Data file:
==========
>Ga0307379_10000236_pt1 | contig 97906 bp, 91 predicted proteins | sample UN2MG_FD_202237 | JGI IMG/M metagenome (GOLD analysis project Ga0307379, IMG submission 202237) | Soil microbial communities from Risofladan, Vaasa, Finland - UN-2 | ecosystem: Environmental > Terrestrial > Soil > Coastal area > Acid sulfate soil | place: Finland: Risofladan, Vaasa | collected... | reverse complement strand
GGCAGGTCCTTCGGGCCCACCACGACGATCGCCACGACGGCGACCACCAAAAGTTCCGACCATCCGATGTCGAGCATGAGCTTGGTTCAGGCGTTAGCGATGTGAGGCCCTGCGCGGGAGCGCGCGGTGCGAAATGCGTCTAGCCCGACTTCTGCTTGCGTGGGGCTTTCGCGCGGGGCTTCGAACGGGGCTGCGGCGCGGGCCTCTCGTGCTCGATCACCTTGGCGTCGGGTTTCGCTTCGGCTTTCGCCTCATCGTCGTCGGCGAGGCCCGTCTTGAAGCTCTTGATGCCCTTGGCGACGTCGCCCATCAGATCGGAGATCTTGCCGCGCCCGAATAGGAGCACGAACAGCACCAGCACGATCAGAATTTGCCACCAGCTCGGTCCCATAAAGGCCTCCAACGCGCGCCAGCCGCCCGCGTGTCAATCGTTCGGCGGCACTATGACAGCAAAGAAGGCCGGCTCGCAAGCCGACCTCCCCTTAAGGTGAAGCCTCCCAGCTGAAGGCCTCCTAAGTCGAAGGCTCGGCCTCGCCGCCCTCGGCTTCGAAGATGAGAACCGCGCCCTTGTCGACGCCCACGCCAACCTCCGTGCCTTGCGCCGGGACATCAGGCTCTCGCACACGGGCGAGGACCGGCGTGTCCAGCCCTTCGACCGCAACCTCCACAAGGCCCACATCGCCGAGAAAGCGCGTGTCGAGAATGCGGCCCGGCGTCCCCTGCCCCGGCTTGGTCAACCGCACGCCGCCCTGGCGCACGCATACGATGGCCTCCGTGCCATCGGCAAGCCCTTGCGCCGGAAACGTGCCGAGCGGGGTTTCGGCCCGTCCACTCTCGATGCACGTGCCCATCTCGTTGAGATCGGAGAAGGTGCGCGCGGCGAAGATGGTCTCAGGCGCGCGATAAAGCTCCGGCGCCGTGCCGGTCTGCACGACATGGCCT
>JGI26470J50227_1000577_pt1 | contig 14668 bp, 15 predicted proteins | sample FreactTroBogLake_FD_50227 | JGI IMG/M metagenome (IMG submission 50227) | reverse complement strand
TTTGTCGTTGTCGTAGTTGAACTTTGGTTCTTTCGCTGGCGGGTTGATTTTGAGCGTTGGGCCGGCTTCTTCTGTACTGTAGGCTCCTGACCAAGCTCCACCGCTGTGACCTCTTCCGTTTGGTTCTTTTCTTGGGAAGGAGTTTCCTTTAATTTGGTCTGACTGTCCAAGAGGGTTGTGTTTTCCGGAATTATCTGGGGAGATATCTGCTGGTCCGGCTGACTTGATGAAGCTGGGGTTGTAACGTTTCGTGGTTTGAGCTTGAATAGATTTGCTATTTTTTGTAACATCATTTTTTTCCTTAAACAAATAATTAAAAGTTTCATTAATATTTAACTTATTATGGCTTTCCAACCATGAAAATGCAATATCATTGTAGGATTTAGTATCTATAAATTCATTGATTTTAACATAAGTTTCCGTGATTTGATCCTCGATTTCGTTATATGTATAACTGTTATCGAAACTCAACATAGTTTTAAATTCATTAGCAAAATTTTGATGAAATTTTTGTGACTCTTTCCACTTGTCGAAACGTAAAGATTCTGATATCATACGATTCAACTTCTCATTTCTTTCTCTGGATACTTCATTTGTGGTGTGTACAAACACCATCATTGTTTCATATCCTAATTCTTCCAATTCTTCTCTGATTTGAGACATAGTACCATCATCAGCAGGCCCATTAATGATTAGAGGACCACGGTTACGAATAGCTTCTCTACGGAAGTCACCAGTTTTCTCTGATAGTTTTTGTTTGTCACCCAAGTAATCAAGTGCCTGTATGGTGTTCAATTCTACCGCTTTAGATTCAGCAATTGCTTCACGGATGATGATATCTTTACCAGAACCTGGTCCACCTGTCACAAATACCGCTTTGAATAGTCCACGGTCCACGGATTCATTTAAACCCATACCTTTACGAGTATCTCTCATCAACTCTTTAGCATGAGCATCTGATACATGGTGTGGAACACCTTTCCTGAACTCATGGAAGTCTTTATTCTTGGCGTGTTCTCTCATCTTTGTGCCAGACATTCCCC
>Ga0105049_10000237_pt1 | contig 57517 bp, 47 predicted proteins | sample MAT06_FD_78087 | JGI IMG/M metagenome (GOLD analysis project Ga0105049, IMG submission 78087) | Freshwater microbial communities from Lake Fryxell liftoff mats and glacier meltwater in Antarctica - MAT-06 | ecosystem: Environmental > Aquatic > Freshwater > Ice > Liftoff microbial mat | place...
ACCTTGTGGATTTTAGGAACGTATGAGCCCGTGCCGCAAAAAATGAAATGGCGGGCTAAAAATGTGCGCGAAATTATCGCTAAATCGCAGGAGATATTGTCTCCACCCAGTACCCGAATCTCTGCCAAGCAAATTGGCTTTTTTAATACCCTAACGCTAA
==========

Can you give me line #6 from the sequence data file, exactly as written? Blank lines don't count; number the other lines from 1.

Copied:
ACCTTGTGGATTTTAGGAACGTATGAGCCCGTGCCGCAAAAAATGAAATGGCGGGCTAAAAATGTGCGCGAAATTATCGCTAAATCGCAGGAGATATTGTCTCCACCCAGTACCCGAATCTCTGCCAAGCAAATTGGCTTTTTTAATACCCTAACGCTAA